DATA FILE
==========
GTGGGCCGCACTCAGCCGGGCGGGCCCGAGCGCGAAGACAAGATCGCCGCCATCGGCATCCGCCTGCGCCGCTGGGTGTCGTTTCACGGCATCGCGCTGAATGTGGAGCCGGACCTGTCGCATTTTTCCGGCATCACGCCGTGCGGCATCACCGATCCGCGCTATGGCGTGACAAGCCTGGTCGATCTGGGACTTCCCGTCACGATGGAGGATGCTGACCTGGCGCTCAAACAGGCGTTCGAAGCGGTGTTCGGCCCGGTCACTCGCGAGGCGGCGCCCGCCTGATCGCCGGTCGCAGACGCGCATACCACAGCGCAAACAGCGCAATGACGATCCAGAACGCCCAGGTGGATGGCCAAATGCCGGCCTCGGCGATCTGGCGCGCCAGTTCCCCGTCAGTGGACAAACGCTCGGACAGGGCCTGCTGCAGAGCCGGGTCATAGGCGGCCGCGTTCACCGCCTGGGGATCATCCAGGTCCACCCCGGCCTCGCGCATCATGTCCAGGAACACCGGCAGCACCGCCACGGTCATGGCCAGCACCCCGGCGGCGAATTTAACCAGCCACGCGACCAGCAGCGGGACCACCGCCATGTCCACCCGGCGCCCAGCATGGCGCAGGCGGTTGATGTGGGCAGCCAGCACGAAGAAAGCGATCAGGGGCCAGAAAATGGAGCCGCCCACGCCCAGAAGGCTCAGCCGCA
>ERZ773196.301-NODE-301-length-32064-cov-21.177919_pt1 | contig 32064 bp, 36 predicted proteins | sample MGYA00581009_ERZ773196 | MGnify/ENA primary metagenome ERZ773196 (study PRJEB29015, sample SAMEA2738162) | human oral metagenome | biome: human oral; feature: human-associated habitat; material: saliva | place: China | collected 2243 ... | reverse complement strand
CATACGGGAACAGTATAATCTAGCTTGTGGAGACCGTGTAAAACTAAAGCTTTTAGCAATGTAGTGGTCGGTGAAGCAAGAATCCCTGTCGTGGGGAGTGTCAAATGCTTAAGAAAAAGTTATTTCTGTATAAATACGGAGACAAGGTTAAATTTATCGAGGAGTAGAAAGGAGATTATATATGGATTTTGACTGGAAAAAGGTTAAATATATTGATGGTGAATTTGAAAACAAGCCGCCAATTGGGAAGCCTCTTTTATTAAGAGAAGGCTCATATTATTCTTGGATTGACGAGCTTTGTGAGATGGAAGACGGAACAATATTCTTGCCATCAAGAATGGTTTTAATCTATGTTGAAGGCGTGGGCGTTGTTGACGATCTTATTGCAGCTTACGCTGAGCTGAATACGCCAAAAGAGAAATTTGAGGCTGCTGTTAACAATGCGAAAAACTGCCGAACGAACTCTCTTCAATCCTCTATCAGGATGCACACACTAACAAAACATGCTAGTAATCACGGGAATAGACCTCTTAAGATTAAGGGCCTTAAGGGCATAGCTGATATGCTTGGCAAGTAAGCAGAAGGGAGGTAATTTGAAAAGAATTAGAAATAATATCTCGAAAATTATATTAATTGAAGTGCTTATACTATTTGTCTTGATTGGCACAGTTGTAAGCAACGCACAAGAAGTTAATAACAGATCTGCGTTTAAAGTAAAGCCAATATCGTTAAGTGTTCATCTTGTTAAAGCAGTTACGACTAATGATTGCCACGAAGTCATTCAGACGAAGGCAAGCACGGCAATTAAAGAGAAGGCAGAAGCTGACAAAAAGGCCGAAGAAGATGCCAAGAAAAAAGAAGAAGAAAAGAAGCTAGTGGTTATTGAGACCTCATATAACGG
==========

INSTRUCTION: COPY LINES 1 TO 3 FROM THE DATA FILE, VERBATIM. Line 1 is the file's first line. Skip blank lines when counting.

GTGGGCCGCACTCAGCCGGGCGGGCCCGAGCGCGAAGACAAGATCGCCGCCATCGGCATCCGCCTGCGCCGCTGGGTGTCGTTTCACGGCATCGCGCTGAATGTGGAGCCGGACCTGTCGCATTTTTCCGGCATCACGCCGTGCGGCATCACCGATCCGCGCTATGGCGTGACAAGCCTGGTCGATCTGGGACTTCCCGTCACGATGGAGGATGCTGACCTGGCGCTCAAACAGGCGTTCGAAGCGGTGTTCGGCCCGGTCACTCGCGAGGCGGCGCCCGCCTGATCGCCGGTCGCAGACGCGCATACCACAGCGCAAACAGCGCAATGACGATCCAGAACGCCCAGGTGGATGGCCAAATGCCGGCCTCGGCGATCTGGCGCGCCAGTTCCCCGTCAGTGGACAAACGCTCGGACAGGGCCTGCTGCAGAGCCGGGTCATAGGCGGCCGCGTTCACCGCCTGGGGATCATCCAGGTCCACCCCGGCCTCGCGCATCATGTCCAGGAACACCGGCAGCACCGCCACGGTCATGGCCAGCACCCCGGCGGCGAATTTAACCAGCCACGCGACCAGCAGCGGGACCACCGCCATGTCCACCCGGCGCCCAGCATGGCGCAGGCGGTTGATGTGGGCAGCCAGCACGAAGAAAGCGATCAGGGGCCAGAAAATGGAGCCGCCCACGCCCAGAAGGCTCAGCCGCA
>ERZ773196.301-NODE-301-length-32064-cov-21.177919_pt1 | contig 32064 bp, 36 predicted proteins | sample MGYA00581009_ERZ773196 | MGnify/ENA primary metagenome ERZ773196 (study PRJEB29015, sample SAMEA2738162) | human oral metagenome | biome: human oral; feature: human-associated habitat; material: saliva | place: China | collected 2243 ... | reverse complement strand
CATACGGGAACAGTATAATCTAGCTTGTGGAGACCGTGTAAAACTAAAGCTTTTAGCAATGTAGTGGTCGGTGAAGCAAGAATCCCTGTCGTGGGGAGTGTCAAATGCTTAAGAAAAAGTTATTTCTGTATAAATACGGAGACAAGGTTAAATTTATCGAGGAGTAGAAAGGAGATTATATATGGATTTTGACTGGAAAAAGGTTAAATATATTGATGGTGAATTTGAAAACAAGCCGCCAATTGGGAAGCCTCTTTTATTAAGAGAAGGCTCATATTATTCTTGGATTGACGAGCTTTGTGAGATGGAAGACGGAACAATATTCTTGCCATCAAGAATGGTTTTAATCTATGTTGAAGGCGTGGGCGTTGTTGACGATCTTATTGCAGCTTACGCTGAGCTGAATACGCCAAAAGAGAAATTTGAGGCTGCTGTTAACAATGCGAAAAACTGCCGAACGAACTCTCTTCAATCCTCTATCAGGATGCACACACTAACAAAACATGCTAGTAATCACGGGAATAGACCTCTTAAGATTAAGGGCCTTAAGGGCATAGCTGATATGCTTGGCAAGTAAGCAGAAGGGAGGTAATTTGAAAAGAATTAGAAATAATATCTCGAAAATTATATTAATTGAAGTGCTTATACTATTTGTCTTGATTGGCACAGTTGTAAGCAACGCACAAGAAGTTAATAACAGATCTGCGTTTAAAGTAAAGCCAATATCGTTAAGTGTTCATCTTGTTAAAGCAGTTACGACTAATGATTGCCACGAAGTCATTCAGACGAAGGCAAGCACGGCAATTAAAGAGAAGGCAGAAGCTGACAAAAAGGCCGAAGAAGATGCCAAGAAAAAAGAAGAAGAAAAGAAGCTAGTGGTTATTGAGACCTCATATAACGG